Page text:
For Moms

5 Life Skills Your Child Needs Before They Start School

Before you know it, your little baby is all grown up and ready to start school.

Parents often worry about what their child should know before that first term begins.

Just what should your child be able to do by themselves?

Here are five simple skills you can work on before your child starts school.

1. How to Get Dressed

Don’t panic! No teacher will expect your child to have mastered tying their shoes but you can make sure your child is familiar with some of the basics, such as:

  • Putting on and taking off socks and shoes
  • Pulling clothes up and down
  • Doing up and undoing buttons
  • Pulling zippers up and down
  • Putting sweaters and t-shirts on over their head and lifting them off
  • Putting arms into sleeves
  • Turning clothes around the right way

Some children love taking care of their own clothes, for others it can feel like a battle.

Make getting dressed a fun race against the clock or consider using a simple sticker chart. This can help your child take an interest in getting dressed.

2. Use the Toilet Independently

Generally, children should be potty trained before the age of five. If your child is finding it difficult to move on from diapers, consult your family doctor for advice.

Learning to use the toilet involves mastering a lot of small steps. Keep things light-hearted whilst you practise at home. Don’t worry about the occasional accident – schools are very used to this.

Children find it easier to remember a routine so make sure every time they go to the toilet, they follow the same pattern. Reminding them to wash their hands each time will help them remember when they are in school.

3. Sharing and Turn-Taking

Children are not natural sharers! They feel very attached to their own belongings and they might struggle to share with siblings and friends.

At school, all children are expected to take turns with games and equipment. Teachers know they will need support with this at first.

Use playdates as an opportunity to practise sharing and taking turns with toys. Always look for the positives, even when they’re struggling. Praise them when they manage to share with another child.

If your child struggles to share or take turns, you could try:

  • Suggesting a time limit before letting a friend have a go
  • Alternating who goes first with a game or activity
  • Roleplay a story using dolls about how to share
  • Making it a big deal when your child does share with another child. Give them a hug and a smile, and tell them what they did well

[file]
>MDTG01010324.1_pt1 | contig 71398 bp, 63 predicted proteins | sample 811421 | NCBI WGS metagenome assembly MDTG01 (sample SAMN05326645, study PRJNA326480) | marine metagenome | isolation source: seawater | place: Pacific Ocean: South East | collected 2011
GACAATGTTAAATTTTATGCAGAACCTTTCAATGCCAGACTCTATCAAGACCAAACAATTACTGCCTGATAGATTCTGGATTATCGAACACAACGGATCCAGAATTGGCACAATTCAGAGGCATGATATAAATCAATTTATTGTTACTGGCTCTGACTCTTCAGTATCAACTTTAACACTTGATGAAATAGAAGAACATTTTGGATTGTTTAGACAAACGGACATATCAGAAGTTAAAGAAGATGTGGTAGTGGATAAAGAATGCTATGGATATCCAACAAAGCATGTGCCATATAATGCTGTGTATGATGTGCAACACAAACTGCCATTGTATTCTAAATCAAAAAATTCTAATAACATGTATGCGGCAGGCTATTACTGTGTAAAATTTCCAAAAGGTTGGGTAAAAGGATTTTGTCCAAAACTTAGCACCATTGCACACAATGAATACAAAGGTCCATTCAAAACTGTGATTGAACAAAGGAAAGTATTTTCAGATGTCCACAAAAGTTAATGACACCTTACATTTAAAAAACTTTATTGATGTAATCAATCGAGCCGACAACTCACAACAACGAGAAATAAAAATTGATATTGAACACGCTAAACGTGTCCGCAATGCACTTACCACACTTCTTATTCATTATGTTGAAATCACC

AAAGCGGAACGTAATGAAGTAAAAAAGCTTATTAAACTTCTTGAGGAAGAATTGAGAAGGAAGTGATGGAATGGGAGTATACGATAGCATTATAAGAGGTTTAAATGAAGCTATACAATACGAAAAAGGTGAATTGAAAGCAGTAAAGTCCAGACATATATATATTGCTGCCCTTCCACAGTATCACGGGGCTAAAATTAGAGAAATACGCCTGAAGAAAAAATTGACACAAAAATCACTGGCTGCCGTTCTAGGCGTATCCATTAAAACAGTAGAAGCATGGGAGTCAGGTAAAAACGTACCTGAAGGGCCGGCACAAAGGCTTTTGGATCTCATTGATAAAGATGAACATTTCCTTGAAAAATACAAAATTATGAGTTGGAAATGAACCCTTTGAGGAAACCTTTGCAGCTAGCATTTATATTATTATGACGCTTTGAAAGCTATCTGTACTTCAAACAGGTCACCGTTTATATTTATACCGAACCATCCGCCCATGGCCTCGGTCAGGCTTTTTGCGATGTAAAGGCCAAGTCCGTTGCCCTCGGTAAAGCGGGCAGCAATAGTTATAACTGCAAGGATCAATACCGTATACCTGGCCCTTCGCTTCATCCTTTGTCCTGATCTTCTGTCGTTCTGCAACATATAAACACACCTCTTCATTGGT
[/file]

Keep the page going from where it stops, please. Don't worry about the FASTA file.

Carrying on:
• Pointing out sharing and turn-taking in stories

4. Independence Skills

Most children are very independent and like to do things for themselves. Yet, it is easy to fall into the trap of doing things for them to save time.

Before you know it, you are fetching and carrying for them and tidying up their mess. In a busy classroom, you don’t want your child to have to wait for an adult every time they need something.

At home, start to practise independence by encouraging them to do as much as they can by themselves. The trick is to give the least amount of help possible for them to be successful.

Think about what you could expect your child to do at home for themselves; they are never too young for chores. They could:

  • Cut up their food
  • Lay the table
  • Fill their cup
  • Choose their clothes for the day
  • Put dirty laundry in the basket
  • Tidy away toys and games after using them
  • Make their bed
  • Feed pets
  • Put away groceries

5. Talking to Others

As a parent, you want to keep your child safe. It’s easy to keep your children close to you for fear of stranger danger.

At school, however, your child will meet lots of new children and adults. They will need to know how to communicate with them, without your guidance.

Start to develop your child’s communication skills with familiar adults. Encourage them to look at people when they are speaking and answer politely. Give time for your child to play with friends without your direct involvement.

Outside of the house, your child can take the lead in communicating with strangers under your supervision, such as:

  • Ordering their own food in a restaurant
  • Paying for something
  • Saying thank you to staff in a grocery store

Praise your child when they talk to someone new.

When needed, remind them of key safety messages, such as never leaving with someone without asking your parents first.

Children are Individuals

Children all learn at different rates. Some will go to school prepared and ready for the new challenges. Others will feel far less confident and need some extra support as they start school.

Practicing key life skills at an early age is great for giving them the preparation they need for a successful start.

What do you think your child should know before school begins? What advice would you give other parents?

Helly Douglas is a UK writer and teacher, specialising in parenting, children, and education. She loves making the complex seem simple with blogs, web content and curriculum content that will engage and convert. You can check out Helly at or connect with her on LinkedIn. When she’s not writing, you will find her in a classroom, being a mum or battling against the wilderness of her garden - the garden is winning.

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